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Photo: hot amazake fermented Japanese drink_Bikkuri06 Flickr.jpg

Rice salad, Japan style – Italian Cuisine

Poke away, we will eat rice salad this summer, but Japanese. Here is the recipe (very good) of the MU Fish restaurant in Nova Milanese. Easy to do, and sure to succeed.

THE'rice salad it's a great classic, of the gastronomic sadness of our Italian summers. It is the truth, that you try hard and prepare everything from scratch, using the best ingredients, or open a jar of preparation, the result is always tristarello. That may be why the pokè has become depopulated: at the bottom it is cold rice with a sauce on it, but it looks better (at least until you mix it with a spoon to eat it).

The surprise of summer comes from Japan, as an inspiration, even if in reality the idea came to Nova Milanese to chef Jiang del MU Fish restaurant. The philosophy of the restaurant is fusion, just like this rice salad dish that combines oriental techniques with European products, and vice versa. Thus was born a rice salad with cooked sea bass, various fish eggs, raw fish tartare and mushrooms. What can you do at home like this?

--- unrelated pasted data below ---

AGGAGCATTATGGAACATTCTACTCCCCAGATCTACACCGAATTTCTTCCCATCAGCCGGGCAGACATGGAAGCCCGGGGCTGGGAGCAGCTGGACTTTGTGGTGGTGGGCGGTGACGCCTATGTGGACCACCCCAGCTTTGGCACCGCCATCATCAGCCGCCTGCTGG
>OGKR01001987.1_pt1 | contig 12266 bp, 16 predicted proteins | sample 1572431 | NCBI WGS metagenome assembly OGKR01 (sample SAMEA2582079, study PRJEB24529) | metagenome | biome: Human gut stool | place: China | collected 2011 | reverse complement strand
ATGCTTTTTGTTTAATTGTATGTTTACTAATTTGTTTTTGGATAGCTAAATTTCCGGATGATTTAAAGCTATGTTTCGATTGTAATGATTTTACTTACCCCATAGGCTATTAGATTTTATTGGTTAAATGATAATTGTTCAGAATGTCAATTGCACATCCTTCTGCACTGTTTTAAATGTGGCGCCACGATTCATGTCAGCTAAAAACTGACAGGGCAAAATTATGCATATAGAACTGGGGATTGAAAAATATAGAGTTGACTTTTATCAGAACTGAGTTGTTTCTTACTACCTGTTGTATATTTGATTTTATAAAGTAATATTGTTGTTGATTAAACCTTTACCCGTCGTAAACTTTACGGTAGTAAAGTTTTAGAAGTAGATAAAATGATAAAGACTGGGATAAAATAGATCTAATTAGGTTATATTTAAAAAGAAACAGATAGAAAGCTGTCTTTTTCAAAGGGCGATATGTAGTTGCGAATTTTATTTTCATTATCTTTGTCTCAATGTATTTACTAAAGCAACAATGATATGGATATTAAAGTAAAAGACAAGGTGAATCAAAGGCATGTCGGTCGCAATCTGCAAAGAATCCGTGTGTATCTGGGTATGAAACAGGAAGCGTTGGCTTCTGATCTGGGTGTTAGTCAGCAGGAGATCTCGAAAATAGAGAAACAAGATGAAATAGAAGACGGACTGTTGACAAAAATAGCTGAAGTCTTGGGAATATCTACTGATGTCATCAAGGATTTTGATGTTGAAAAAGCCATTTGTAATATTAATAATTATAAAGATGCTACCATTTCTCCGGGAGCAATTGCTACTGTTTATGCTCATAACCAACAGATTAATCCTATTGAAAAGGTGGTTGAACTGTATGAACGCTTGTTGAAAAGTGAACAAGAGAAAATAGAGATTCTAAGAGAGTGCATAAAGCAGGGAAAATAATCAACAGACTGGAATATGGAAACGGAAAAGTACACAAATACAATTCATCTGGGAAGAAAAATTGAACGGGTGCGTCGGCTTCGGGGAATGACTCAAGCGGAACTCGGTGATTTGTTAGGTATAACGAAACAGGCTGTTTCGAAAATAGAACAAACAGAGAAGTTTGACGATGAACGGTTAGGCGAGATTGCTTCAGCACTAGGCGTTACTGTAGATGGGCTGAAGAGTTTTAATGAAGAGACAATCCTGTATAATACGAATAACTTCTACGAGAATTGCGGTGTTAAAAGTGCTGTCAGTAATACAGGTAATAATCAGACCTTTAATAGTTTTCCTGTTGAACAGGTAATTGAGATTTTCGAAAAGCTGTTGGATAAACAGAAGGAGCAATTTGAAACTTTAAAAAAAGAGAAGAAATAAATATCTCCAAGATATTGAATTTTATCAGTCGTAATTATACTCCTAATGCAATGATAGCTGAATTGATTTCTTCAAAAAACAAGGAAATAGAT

Ingredients for two people
500 g of white rice
30 g of sea bass
5 g of chives
Black pepper to taste
Salt to taste
Extra virgin olive oil to taste
15 g of shiitake mushrooms
120 g of tuna tartare
10 g of red prawns
20 g of tobiko (flying fish roe)
10 g of ikura (salmon roe)
10 g of caviar (or lumpfish roe)
2 quail eggs

Cook the rice steamed or with the pilaf technique.
Meanwhile, sauté the sea bass with salt, pepper, oil and the mushrooms previously washed and cut into pieces. After cooking, leave to rest. When the rice is ready, let it cool and mix the rice with the sea bass and the mushrooms. Add the tobiko, onion and extra virgin olive oil to taste.
Divide the yolk from the egg white of the quail eggs.
Serve the rice in two dishes and place ikura, caviar, tuna tartare and quail yolks on top.